Self /self/: In psychology, self is defined as the set of attributes, abilities, attitudes and values an individual believes defines who he or she is. We believe we are beautiful, smart, loved, hated, short, tall, poor or rich. For some, it takes until adolescence to define oneself, and for others, it takes us a lifetime to define ourselves. Unfortunately, we define ourselves based on the approval of others. But who are the "others," the judges, the expectants? This "other" is not a person, or a group of people, yet is the invisible audience we believe are standing in front of us; we are victims of our own conscience. We work for this audience, we earn for this audience and often, we do what we hate to do in order to reach the infinite expectations of this audience. However, we should not fall victim to these expectations and the expectorants, who hide us from our true self. I have been a victim to this audience for far too long; even today, I dress, I act and talk the way others want me to talk, the way I believe I will be able to fit into society. Even if I stand out in a sea of blonde hair and blue eyes, I work to act like one of them despite the fact that I am a brown-eyed, hijab-wearing Pakistani. In the words of Malik El-Shabbazz, “We’re all in the same boat and we are all going to catch the same hell from the same man. He just happens to be a white man” (X, 1964).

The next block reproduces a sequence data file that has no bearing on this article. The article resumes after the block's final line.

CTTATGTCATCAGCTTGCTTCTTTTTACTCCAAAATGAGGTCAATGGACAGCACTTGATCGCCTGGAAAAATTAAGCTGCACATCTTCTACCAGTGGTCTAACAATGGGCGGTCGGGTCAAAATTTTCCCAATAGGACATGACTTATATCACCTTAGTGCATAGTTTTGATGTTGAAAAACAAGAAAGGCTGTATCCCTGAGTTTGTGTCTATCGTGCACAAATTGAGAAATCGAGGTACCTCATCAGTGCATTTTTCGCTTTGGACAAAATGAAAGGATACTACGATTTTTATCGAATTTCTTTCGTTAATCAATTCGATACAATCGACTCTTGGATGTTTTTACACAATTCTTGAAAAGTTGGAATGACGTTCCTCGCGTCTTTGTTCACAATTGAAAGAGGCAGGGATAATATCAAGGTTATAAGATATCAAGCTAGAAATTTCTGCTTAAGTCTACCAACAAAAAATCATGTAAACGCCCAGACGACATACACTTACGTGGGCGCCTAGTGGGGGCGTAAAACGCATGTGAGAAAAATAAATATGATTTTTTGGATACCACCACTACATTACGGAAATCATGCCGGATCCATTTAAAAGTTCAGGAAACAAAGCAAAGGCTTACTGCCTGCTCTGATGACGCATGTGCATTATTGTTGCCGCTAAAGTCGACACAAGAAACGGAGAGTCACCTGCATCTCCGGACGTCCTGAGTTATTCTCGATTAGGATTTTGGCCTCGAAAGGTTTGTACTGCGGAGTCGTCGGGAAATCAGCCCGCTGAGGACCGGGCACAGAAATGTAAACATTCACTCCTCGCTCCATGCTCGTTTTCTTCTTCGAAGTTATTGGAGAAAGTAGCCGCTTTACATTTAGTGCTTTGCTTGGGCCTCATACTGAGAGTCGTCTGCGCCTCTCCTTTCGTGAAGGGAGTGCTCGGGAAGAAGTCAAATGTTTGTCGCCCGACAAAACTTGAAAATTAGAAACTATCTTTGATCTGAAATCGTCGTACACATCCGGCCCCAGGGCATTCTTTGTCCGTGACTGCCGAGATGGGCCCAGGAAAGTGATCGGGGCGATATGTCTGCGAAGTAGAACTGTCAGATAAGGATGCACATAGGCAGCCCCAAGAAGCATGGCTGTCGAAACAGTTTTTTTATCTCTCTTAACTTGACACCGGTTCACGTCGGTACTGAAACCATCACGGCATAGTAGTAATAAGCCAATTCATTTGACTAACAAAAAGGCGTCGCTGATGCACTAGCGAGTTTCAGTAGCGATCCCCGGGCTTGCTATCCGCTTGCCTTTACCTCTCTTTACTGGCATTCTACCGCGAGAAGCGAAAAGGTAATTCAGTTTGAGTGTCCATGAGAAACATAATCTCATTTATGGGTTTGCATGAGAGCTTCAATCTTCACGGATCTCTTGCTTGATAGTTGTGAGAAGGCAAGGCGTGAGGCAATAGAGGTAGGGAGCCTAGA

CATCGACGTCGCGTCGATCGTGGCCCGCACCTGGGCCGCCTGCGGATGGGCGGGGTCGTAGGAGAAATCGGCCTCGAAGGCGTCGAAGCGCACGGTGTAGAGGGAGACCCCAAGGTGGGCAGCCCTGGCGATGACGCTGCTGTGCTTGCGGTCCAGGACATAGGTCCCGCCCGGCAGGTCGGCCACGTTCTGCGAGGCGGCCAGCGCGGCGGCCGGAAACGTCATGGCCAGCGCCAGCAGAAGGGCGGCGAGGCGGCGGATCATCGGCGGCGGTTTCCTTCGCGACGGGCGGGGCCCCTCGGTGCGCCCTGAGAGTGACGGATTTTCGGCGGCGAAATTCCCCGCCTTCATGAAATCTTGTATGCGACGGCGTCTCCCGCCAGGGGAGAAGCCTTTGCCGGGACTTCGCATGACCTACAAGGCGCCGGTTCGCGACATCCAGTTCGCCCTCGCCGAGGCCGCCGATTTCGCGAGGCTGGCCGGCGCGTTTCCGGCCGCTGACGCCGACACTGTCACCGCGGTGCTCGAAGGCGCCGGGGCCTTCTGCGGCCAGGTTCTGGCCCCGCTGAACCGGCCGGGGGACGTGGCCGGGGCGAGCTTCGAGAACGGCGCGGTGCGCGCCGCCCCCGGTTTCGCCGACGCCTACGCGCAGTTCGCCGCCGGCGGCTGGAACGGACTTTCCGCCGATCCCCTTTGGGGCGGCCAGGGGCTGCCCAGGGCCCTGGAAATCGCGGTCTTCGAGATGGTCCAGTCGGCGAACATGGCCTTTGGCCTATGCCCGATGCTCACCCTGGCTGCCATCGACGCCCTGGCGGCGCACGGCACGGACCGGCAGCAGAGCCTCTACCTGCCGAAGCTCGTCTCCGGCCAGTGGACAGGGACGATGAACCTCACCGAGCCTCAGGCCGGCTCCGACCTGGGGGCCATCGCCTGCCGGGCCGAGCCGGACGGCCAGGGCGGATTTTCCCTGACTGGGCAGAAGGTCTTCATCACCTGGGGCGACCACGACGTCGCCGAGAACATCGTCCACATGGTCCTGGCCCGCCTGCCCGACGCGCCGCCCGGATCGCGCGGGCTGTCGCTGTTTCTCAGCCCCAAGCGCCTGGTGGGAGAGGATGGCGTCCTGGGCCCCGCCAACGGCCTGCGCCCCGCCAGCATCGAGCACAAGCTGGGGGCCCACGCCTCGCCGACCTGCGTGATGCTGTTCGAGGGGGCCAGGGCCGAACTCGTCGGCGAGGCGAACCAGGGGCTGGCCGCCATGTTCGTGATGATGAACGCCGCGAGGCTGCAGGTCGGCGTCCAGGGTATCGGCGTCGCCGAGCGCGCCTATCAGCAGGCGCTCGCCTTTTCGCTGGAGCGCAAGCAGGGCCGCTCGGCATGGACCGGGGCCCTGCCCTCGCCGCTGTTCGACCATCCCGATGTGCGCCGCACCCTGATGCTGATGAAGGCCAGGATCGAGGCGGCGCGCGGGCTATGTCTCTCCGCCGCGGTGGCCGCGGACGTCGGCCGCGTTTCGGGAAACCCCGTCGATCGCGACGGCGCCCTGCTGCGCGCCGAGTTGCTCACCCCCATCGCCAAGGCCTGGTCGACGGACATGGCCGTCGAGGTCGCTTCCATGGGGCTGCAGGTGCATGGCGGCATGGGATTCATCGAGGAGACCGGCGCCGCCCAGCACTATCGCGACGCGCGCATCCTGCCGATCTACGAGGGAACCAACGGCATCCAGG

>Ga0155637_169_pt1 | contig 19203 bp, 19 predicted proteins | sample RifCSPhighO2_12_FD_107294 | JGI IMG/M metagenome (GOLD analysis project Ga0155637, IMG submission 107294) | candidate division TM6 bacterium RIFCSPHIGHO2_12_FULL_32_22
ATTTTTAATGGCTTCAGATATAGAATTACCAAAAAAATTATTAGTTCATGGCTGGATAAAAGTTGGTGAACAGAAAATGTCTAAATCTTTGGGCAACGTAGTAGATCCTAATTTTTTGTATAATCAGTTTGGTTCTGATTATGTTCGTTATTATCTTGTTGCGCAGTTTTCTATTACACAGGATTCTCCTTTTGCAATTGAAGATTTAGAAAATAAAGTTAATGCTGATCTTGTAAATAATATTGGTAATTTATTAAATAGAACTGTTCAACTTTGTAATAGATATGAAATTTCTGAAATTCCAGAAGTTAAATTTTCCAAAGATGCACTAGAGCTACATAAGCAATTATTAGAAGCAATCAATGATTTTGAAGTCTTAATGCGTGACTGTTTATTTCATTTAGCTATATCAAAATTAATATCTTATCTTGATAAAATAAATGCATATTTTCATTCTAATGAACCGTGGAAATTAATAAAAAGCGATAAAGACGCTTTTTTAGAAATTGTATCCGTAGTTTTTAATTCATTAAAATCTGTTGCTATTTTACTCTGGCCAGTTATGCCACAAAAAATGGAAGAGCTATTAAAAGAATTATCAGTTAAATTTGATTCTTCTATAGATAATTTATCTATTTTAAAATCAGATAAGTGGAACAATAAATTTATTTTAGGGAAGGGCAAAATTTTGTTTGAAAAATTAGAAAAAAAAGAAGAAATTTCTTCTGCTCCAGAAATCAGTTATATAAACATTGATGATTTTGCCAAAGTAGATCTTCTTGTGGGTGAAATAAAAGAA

Let me identify myself: I am Rosheen Awais, an 18-year-old daughter, sister, and student. I am a Muslim from Lahore, Pakistan, but born in Woodside, Queens, New York. I am smart (smart enough to get into Hofstra University), I care about the people around me, and personally, I believe I can care too much, but if anyone takes advantage of my affection, they’re nothing to me. I just identified myself in the “worldly” or “material” sense; how I perceive myself as a person, who I am, what I do, even my interpersonal characteristics are part of “me.” The real me is who I am as a whole. I am a follower of Allah, a believer of the six articles of faith and a follower of the five pillars. I believe in the immortal, the King of kings; I believe that the Prophet Muhammad (PBUH) was the last prophet, and I believe in the final revelation. Nevertheless, Islam is not about believing; it is not a religion. Rather, it is a set of principles for life: I pray five times a day and I fast for one month each year, devoting this month to God and remembering the less fortunate. The same Sharia law that some Americans fear is taking over the original law of the land is not a law; it is a lifestyle. In the Qur’an, Surah 5 Verse 32: “If you save one man’s life, it is as if you have saved the lives of all mankind.” How could a religion that preaches love and sympathy for every human being, regardless of what they believe and who they pray to, have such mercy on a non-believer? I could be just like many other young adults who “did the physical part of their religion, but never let their heart out.” I could, like millions of others, still be standing in a dark tunnel, waiting for a ray of hope; but no: I have found my ray of hope in my religion, in the perfected religion, even though I admit every day that I am in fact far from perfect. Islam is not a material characteristic; it shapes one’s life, how one should act, and remember that no matter what: God is “Al Basir and Al Sami” (All Seeing and All Listening). If us humans cannot identify our whole self, remember: even God needed to use 99 names to convey his identity.